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WIT-Peterbilt-UltraLoft-Interior.png Photo: Peterbilt Motors Co.
Peterbilt Model 579 UltraLoft was designed with improved ergonomics specifically for the shorter-statured driver.

Comfortable equipment goes a long way

“Trucks need to be designed so that women can easily drive the vehicle.”

Editor’s note: This is the fourth part in a series on women working in trucking and how fleets are welcoming them to the industry. Read Part 1, Part 2 and Part 3.

Years ago, female drivers put pillows under their seats to see over the dash or blocks on the pedals to reach them, according to Ellen Voie, founder of the Women In Trucking Association. She explained that trucks were built to the 90th percentile male. Now manufacturers are working to make vehicles more ergonomic for women. “We’ve challenged the truck manufacturers to look at it as a home instead of a truck,” she said. 

Peterbilt Motors Co. has invested in product updates, such as an emergency alert switch that serves as a panic button with flashing external lights and audible alarms when activated. Also, the Model 579 UltraLoft was designed with improved ergonomics specifically for the shorter-statured driver.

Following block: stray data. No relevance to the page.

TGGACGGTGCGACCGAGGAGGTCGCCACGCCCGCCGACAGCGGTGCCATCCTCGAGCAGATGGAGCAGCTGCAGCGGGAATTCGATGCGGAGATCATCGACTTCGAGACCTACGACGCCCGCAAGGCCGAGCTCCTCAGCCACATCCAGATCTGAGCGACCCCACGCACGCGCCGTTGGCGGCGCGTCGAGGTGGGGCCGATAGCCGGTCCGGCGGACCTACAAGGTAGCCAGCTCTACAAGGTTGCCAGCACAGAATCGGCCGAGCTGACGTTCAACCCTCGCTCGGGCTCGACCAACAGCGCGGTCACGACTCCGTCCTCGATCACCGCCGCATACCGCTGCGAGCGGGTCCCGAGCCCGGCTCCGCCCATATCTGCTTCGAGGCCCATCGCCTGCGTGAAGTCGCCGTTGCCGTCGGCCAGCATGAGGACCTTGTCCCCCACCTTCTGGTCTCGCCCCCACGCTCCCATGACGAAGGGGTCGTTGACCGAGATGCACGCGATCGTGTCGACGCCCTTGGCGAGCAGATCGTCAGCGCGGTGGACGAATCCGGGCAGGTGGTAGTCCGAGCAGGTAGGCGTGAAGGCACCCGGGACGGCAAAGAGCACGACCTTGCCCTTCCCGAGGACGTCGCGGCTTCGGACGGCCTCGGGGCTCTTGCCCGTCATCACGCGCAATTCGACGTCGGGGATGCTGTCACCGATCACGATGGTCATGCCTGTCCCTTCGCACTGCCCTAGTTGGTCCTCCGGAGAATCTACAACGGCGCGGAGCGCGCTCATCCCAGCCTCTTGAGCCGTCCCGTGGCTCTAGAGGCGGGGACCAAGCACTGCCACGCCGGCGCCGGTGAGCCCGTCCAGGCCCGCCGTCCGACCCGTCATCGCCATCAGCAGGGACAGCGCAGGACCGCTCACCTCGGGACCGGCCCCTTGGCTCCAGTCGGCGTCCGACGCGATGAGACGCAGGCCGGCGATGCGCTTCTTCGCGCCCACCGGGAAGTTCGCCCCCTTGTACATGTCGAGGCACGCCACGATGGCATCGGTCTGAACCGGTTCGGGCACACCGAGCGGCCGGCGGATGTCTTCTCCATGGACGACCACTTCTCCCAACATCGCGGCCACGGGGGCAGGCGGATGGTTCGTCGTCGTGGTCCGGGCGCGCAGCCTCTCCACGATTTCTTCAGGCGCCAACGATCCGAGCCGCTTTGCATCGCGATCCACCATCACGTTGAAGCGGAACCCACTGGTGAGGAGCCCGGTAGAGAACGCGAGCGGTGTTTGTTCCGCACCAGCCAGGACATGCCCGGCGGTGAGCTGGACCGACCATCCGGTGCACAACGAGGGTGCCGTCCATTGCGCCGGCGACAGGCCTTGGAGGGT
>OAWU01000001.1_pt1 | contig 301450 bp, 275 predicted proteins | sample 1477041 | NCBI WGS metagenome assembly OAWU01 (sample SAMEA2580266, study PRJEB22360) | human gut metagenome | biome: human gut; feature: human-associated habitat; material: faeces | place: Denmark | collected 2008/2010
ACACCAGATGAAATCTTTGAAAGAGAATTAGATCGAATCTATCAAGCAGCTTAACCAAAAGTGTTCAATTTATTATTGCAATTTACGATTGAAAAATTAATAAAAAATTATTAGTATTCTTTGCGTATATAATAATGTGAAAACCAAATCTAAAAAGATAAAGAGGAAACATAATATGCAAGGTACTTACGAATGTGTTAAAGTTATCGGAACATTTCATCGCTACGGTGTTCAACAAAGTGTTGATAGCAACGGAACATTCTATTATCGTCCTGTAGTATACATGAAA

“Trucks need to be designed so that women can easily drive the vehicle,” said Tina Albert, co-chair of the Peterbilt Women Initiative, an advocacy group comprised of employees who come together to inspire and empower women. 

Longtime driver Ingrid Brown has served on the Peterbilt interior team to share the challenges women can face. “I’m 5’2”. The seatbelt cuts across my jaw,” she said. “Those things really matter.”


This is the fourth part in a series on women working in trucking and how fleets are welcoming them to the industry. Read Part 1, Part 2 and Part 3.

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